One of the important considerations in preparing technical reports is the audience. Technical reports likely have a variety of readers. In this video, learn how to first consider the primary audience, then the secondary audience, and finally tertiary readers. Judy explains how to evaluate general audience’s needs, concerns, and expectations before the writing begins.
- [Instructor] One of the difficulties of technical report writing is that you will likely have a variety of readers, each with a different knowledge set, different expectations, and different purposes for reading the report. You may have to translate technical information to be understood by non technical readers. You may have to have legal experts analyze your conclusions from a legal perspective. You may have to revise based on reviewer's input. One of the important things to consider in preparing technical reports is the audience.
Is there a primary reader, secondary readers? Maybe the CEO has authorized the report, but the Board of Directors will also need to understand the report's contents. Maybe engineers will expect technical jargon. But they laypeople associated with the project need more common language. How both primary and secondary readers will use the information also needs to be analyzed. What are they expecting to find in it? What will they do with the information? Forward it, apply it, or file it? Think about the primary readers, the ones to whom your technical report is actually addressed.
They are sometimes referred to as the action takers, because the information you're providing in your technical report will give them the information and analysis to do something, to make an important decision. Generally only one or two readers are in this category. On the other hand, your technical report may have a variety of secondary readers, sometimes referred to as advisors. They are called advisors because they advise the primary readers. They may be experts in specific areas such as technicians or accountants who have a more specialized background, and are able to add more specialized, practical knowledge to the primary reader's general knowledge.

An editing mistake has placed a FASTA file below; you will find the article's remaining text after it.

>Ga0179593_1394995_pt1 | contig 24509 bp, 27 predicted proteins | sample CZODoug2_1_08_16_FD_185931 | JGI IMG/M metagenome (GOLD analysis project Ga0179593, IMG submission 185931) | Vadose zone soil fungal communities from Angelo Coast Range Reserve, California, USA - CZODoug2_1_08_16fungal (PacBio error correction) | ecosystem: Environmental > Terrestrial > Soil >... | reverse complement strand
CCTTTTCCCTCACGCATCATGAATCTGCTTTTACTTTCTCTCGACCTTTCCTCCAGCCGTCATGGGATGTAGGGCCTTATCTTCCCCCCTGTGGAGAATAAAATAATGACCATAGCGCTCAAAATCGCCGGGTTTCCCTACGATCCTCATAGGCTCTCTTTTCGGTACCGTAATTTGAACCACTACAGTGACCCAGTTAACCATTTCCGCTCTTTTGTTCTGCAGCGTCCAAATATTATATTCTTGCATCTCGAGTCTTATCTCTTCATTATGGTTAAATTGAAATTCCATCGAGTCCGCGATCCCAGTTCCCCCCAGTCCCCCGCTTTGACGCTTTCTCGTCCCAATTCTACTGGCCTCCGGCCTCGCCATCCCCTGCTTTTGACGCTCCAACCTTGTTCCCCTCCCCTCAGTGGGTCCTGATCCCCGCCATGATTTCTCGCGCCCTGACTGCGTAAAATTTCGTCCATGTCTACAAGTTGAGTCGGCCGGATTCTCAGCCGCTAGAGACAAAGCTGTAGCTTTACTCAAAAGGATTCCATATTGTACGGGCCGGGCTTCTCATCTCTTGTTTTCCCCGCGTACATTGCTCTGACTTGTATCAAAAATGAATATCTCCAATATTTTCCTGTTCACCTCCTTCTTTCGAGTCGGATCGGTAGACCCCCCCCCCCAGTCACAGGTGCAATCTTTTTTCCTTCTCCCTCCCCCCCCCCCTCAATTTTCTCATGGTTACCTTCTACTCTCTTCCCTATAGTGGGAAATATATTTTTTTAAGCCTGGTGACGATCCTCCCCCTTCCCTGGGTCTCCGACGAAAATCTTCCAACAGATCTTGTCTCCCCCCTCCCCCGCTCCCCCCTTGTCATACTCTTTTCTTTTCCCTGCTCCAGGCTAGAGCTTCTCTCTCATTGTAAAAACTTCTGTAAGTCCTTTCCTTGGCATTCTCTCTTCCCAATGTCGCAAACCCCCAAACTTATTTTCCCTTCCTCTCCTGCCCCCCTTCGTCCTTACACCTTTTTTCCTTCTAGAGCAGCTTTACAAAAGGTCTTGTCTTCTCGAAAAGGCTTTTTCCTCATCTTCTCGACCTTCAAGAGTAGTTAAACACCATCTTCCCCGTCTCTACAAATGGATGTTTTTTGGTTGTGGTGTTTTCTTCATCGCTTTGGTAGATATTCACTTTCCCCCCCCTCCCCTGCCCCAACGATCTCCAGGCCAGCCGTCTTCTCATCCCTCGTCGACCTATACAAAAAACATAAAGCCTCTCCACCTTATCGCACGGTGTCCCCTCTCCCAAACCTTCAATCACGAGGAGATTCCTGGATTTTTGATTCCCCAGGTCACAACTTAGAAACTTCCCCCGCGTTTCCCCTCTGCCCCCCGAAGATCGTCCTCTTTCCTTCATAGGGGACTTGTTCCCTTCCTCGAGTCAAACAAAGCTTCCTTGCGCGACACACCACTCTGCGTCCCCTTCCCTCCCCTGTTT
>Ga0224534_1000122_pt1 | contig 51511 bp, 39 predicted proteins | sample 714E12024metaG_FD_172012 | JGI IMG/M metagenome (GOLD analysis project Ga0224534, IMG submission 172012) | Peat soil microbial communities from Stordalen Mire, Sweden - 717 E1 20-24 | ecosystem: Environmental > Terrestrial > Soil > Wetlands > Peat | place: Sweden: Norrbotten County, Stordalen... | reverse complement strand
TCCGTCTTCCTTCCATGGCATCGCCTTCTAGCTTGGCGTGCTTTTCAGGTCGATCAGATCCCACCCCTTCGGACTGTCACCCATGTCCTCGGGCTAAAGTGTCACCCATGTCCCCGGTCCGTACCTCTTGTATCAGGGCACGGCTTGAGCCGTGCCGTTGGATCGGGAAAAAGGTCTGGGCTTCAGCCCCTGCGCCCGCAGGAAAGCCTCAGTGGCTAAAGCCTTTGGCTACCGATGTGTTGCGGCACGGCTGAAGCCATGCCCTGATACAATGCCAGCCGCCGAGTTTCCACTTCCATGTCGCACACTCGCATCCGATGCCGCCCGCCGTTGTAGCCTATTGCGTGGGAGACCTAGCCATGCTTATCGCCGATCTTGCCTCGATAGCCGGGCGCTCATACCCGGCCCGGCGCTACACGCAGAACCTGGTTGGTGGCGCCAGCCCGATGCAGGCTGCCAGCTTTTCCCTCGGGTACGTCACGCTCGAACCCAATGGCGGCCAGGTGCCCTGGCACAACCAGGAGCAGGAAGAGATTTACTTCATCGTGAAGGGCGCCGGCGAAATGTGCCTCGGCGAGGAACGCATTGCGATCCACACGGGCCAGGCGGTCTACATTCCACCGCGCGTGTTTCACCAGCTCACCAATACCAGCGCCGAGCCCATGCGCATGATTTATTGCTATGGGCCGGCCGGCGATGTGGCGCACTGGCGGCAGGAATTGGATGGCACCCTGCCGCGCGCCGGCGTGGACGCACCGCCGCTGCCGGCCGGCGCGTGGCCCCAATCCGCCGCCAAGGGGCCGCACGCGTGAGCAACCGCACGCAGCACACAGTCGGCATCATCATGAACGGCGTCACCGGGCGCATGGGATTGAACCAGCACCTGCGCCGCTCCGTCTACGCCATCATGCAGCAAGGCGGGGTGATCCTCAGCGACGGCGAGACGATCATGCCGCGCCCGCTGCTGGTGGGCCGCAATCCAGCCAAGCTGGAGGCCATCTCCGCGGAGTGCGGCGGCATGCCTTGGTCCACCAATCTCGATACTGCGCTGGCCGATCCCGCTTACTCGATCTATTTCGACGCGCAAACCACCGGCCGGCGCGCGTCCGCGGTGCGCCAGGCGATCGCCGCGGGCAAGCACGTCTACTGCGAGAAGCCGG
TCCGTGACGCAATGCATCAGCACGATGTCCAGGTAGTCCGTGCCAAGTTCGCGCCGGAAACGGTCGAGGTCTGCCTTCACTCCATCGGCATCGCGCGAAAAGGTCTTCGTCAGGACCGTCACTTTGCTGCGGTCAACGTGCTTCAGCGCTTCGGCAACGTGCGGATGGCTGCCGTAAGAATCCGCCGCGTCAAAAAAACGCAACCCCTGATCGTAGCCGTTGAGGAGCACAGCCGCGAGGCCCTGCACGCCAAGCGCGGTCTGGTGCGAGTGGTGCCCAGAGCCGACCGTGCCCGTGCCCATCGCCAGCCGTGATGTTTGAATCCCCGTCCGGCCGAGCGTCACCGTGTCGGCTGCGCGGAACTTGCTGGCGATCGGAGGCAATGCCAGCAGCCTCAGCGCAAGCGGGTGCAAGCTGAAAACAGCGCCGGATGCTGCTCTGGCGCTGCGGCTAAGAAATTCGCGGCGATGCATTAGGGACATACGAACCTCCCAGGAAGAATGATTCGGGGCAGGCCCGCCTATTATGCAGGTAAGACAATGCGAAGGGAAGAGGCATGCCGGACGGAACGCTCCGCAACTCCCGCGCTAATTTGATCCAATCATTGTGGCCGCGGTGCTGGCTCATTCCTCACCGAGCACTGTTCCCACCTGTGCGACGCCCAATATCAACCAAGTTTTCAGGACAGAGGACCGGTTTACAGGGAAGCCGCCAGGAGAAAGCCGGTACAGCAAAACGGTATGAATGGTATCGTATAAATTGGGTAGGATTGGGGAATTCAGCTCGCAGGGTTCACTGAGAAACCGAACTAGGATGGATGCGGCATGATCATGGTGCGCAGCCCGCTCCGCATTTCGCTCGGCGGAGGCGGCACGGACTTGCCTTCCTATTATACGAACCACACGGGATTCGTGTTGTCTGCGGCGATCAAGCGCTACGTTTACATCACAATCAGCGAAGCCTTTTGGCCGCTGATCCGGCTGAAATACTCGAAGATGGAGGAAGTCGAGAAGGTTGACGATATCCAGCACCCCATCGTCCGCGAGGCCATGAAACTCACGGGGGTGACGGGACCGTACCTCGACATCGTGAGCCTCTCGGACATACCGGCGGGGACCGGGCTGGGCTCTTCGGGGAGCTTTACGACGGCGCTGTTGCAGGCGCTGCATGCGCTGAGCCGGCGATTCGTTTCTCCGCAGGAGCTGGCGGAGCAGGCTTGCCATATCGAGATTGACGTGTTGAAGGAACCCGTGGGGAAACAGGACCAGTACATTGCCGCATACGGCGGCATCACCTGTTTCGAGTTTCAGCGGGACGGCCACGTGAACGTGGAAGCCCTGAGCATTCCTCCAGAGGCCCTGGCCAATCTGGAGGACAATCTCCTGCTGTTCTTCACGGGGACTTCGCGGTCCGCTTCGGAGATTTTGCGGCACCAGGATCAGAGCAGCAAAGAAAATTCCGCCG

Additionally, you need to consider the possibility that your technical report may have tertiary readers, thought of as evaluators. This third category of readers, although not decision makers, or those who may be asked for specialized advice, may have some vested interest in the report's information. Examples could include news reporters, environmentalists, or even your company's competitors. These are not readers to whom you would give the report, but being cognizant that these outside readers may get access to the technical report can help you decide what specifics to include, or not to include.
Another reading group that should have access to your technical report before it's sent is the reviewer group. These are people who should examine your document before it is sent to the intended readers. Maybe your immediate supervisor, maybe your company's lawyers. As an effective technical report writer, you will need to anticipate who is in each of these groups, and their specific needs. Once you have a clear idea of who will be reading the report, you can better analyze how each will use the report, and what should be included.
Because your technical report will almost certainly have a variety of readers, first, consider the primary audience, and then decide what to add or delete, or how to guide your different readers through the report. Maybe refer the non technical reader to an appendix with technical words defined or illustrated. Your general audience's needs, concerns, and expectations must be considered before the actual writing begins.
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- Identify the purpose and main point of a report.
- Determine which questions should be asked before writing a technical report.
- Recall the six ethical principles identified by the Society of Technical Writers.
- List three groups of readers that could be the audience for a technical report.
- Examine the technical audience.
- Explain when it is appropriate to use generic headings.
- Recognize the best approach for writing a first draft.
- Name three areas of a report that should be assessed during the revision process.
- Review the best strategies for keeping your writing concise.